I was talking to one of my friends this morning. He’s one of the few people I know who’s successfully transitioned out of the agent business and into a related world where he can still travel in the same circles.

In our conversation, we were discussing the players that will be invited to Chicago to be in the vaunted ‘green room’ on draft day. These are the players, their agents and the rest of the extended party that sit at grand tables and wait for the names to be called. He told me, to my surprise, that one major firm won’t be attending the draft this year.

I guess it’s not that surprising, really. The firm has been hit by transition in its contract advisor lineup of late, and the entertainment company that owns the firm probably lacks the big margins that come with other parts of the football industry at large. What’s more, this hasn’t been a big year for the agency, and it doesn’t have the long list of highly touted players it normally has, for a number of reasons. But it reminded me of the old bromide credited to ex-NFL head coach Jerry Glanville, that the NFL stands for ‘Not For Long.’ It’s a joke, but it’s really true.

One of the things I always tell new agents is that this business turns over about every 3-4 years. When I launched ITL 1.0 in 2002, the famous lawsuit pitting Leigh Steinberg and David Dunn was under way. Leigh was on top of the business and Dunn was an upstart. That was almost 15 years ago. Things have changed quite a bit since. Now look back 30 years and you see the names Howard Slusher, Mike Trope and Jerry Argovitz on all the headlines. Those guys are nowhere near the business now. History gives us dozens of agents who made a major initial splash and are now completely out of the business. Master P, anyone?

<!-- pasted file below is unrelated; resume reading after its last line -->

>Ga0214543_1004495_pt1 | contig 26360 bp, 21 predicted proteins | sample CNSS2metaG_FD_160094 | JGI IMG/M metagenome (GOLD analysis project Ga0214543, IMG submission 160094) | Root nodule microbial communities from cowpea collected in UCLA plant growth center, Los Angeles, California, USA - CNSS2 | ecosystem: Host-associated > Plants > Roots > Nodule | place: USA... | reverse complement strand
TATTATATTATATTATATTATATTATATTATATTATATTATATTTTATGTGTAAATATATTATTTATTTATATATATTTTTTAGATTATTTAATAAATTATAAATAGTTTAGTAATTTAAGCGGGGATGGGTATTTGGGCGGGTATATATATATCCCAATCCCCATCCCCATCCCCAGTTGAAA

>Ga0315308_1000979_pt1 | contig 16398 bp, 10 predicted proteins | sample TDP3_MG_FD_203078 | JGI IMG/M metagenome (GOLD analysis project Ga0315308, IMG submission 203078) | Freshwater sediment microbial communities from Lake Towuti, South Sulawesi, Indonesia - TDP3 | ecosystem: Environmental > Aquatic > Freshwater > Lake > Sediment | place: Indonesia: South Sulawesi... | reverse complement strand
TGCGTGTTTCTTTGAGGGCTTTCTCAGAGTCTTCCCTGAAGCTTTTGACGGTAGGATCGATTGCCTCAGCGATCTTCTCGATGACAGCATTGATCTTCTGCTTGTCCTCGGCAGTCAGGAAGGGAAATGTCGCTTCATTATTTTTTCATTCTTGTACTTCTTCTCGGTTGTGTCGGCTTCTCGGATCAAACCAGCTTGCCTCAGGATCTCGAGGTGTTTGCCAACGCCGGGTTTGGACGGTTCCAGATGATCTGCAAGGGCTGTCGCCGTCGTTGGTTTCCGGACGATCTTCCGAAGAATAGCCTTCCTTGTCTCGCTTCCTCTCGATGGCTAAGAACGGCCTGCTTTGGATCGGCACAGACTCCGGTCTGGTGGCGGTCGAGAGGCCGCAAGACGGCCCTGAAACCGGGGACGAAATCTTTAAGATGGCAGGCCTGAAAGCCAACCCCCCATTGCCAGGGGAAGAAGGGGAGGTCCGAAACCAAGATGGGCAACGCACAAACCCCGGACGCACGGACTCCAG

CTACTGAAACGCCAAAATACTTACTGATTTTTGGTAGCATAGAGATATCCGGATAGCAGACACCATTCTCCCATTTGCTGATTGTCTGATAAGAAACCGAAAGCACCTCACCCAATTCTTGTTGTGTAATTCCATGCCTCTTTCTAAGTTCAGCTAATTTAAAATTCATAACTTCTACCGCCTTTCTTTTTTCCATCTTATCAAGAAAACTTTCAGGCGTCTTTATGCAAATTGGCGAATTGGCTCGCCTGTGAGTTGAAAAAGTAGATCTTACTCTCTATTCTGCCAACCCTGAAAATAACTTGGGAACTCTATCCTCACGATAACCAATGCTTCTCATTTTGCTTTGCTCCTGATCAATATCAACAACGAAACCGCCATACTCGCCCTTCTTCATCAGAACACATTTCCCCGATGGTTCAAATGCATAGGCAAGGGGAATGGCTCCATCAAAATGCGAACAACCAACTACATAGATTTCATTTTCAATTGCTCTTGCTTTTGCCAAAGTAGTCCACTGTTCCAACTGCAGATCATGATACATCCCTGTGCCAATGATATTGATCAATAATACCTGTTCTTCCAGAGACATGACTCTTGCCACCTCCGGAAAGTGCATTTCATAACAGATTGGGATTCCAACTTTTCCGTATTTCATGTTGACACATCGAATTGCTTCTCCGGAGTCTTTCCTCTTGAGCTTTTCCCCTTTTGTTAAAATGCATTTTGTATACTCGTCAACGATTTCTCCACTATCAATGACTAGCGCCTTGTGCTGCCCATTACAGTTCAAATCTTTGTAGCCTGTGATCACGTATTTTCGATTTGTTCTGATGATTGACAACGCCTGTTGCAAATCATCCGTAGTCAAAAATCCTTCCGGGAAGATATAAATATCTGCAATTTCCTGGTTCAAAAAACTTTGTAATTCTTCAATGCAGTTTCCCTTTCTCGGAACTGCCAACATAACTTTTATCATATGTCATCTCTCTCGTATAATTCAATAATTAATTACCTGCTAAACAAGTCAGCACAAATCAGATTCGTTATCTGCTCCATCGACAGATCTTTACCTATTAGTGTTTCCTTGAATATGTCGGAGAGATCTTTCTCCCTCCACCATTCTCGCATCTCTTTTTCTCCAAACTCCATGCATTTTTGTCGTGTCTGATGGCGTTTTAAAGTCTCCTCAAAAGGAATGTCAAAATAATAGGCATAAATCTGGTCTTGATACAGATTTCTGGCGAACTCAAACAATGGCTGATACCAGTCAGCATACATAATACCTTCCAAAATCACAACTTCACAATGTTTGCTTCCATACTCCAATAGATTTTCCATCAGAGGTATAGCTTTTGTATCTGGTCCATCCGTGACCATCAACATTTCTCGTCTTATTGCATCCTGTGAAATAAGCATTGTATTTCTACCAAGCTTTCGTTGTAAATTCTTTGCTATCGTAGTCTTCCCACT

Here’s another example. Combine prep was not even a thing in ’02, but now it’s the accepted training method for virtually ever player near an NFL team’s radar. The same is true of money and the way players are recruited (legally). A decade ago, very few players got anything before the draft. Now, we’re talking marketing guarantees, signing bonuses, stipends, and all manner of funding. It’s gotten crazy.

Believe it or not, if you’re new to the business, this is great news. When there’s not a lot of stability at the top, that means people are pushing up from the bottom successfully. That doesn’t mean it’s going to be easy, but the opportunity is there for those who are willing to look at the business differently, use their smarts, and be persistent. I hope you believe this, and that it gives you hope. I also hope ITL can be a small part of the business’s change for the better.

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